Home News He Didn’t Plan to Buy a Place on Fire Island. But This Was No Ordinary Home.

He Didn’t Plan to Buy a Place on Fire Island. But This Was No Ordinary Home.

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Glen Rice’s journey to own a home on Fire Island, New York began unexpectedly in Boston and, surprisingly, was driven by his love of theater.

In September 2017, real estate agent Rice visited Boston and saw a friend perform at the opening night of the play.WARHOLCAPOTE.. At a subsequent dinner, he became friends with the playwright Rob Ross, who wrote the show.

“We were just starting to talk and we got along like a fuss,” Rice said. 49-year-old Rice said. I’m sure he will like it. “

credit…Julia Menechera

The following summer, Rice took Mr. Ross to the offer and realized that he really liked his vacation in Pines. But as he strolled along the promenade, it was another house that caught his attention. It is a large pyramid-shaped building with sugi iron pieces on three sides and triangular walls of steel and glass on the fourth side.

It was like a big mockup of IMPei Louvre Pyramid It was launched on the beach.

Intrigued, Rice began asking around and learned that the house was owned by fashion and costume designer Jeff Mahshie. So when Mr. Rice’s friend advised him to ask for a tour, he hardly hesitated before walking.

Mercy replied and welcomed him in — and Rice couldn’t believe his eyes when he saw him overlooking the dunes into the sea and bay.

“We came in, and it’s just incredible,” Rice said.

The house was designed by Argentine architect Julio Kaufmann in the early 1960s. Then in 2001, writer Paul Rudnick bought it and hired another architect, Hull Hayes, to update and extend it. It was Hayes who added steel and glass walls and restructured the interior to make the top level an open living and dining area with a kitchen and the lower level a vast primary suite. Outside, Hayes added a poolside guesthouse consisting of three connected boxes with a pyramidal roof.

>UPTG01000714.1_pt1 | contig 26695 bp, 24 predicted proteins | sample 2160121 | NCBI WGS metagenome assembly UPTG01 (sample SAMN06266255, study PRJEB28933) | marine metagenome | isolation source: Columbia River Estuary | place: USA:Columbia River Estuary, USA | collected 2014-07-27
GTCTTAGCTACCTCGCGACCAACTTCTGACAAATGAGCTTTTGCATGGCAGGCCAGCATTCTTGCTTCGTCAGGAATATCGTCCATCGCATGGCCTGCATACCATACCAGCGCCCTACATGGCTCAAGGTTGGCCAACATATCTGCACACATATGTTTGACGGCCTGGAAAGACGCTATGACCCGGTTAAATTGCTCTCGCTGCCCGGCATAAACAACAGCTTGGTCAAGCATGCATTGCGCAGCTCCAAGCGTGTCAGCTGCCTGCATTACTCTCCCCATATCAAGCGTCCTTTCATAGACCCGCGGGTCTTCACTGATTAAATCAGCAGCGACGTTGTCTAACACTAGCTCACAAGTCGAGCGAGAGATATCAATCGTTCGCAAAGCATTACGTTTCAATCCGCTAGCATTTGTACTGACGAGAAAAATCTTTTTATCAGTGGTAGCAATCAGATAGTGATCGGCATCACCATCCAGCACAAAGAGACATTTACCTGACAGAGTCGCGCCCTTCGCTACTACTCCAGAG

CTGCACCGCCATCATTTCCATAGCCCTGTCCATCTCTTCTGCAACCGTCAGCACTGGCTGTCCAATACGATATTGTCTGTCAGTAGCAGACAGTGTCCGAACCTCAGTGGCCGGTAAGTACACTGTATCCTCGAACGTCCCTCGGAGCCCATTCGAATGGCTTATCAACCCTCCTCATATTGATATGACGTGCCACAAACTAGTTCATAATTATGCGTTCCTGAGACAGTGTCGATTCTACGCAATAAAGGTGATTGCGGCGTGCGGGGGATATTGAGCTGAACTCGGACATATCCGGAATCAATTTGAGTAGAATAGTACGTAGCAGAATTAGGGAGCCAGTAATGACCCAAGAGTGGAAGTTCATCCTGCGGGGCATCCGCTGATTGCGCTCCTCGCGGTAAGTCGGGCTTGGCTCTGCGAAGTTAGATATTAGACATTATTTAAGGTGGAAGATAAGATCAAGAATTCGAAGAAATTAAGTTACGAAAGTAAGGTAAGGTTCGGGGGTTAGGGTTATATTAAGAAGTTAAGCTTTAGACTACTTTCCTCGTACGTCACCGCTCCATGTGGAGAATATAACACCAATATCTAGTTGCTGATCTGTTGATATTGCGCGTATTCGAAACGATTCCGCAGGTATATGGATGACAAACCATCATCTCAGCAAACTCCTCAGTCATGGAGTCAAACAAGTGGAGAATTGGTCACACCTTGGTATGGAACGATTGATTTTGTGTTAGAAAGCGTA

Rice marveled at the site and talked about the script that Mercy spy on at the table, telling him that he was finally lucky to live in such a breathtaking home.

“And he said,’In fact, I’m thinking of selling,'” Rice recalled.

Mr Rice happens to be in the process of selling his harem brownstone, which will fund him to buy a home. A few days later, he returned to Manhattan and “meeted for lunch in Tribeca and made a handshake deal,” Rice said after agreeing to a price of $ 1.32 million.

“I just fell in love with the house and thought everything about the house was great, including the process of getting it,” he said.

After closing in December 2018, he had to provide a home, and he was ready for that too. Design enthusiast Rice said directed by, Vintage Mid Century-Buying and selling modern furniture and accessories. In the living room, we brought a teak and cane sofa designed by Peter Hvidt and Orla Mølgaard-Nielsen in the late 1950s, as well as a chunky armchair with a lacquered wooden frame and blue suede upholstery from the 1970s. rice field. The primary suite featured a 1960s Norwegian West Nofa Rosewood bedroom set and a vintage French resin bench with a colorful geometric base.

“Almost everything is about the same time as the house,” Rice said. “It’s my aesthetic anyway, but I found that I was choosing the one that suits me.”

He chose not to make major architectural changes, but the house was big, from replacing rotten cedar boards outside the house to adding heat tape around the pipes that freeze in the winter. Needed major repairs and upgrades.

“Being on Fire Island, between the ocean and the bay, is really hard at home,” he said. “All salt, constant moisture, etc. So every year I do a big project. I did an electrical system and a plumbing system. This fall it will be the replacement of all doors and windows.”

Rice estimates that he spent about $ 400,000 on repairing and maintaining the house.

He also upset the script of owning a summer villa, spending most of the year on Fire Island, and regularly returning to his apartment in Williamsburg, Brooklyn. When he doesn’t live in the pyramid, he rents it out on Airbnb and Vrbo and can get over $ 3,000 per night in the summer. “It’s my main residence, but I help rent a house during the high season to cover all the ongoing costs,” he said.

And if he misses a few hot and sunny days in July and August, that’s okay. “From that window, it’s great in any weather, whether it’s a storm, a snowstorm, a sunny day, or a cloud passing by,” he said.

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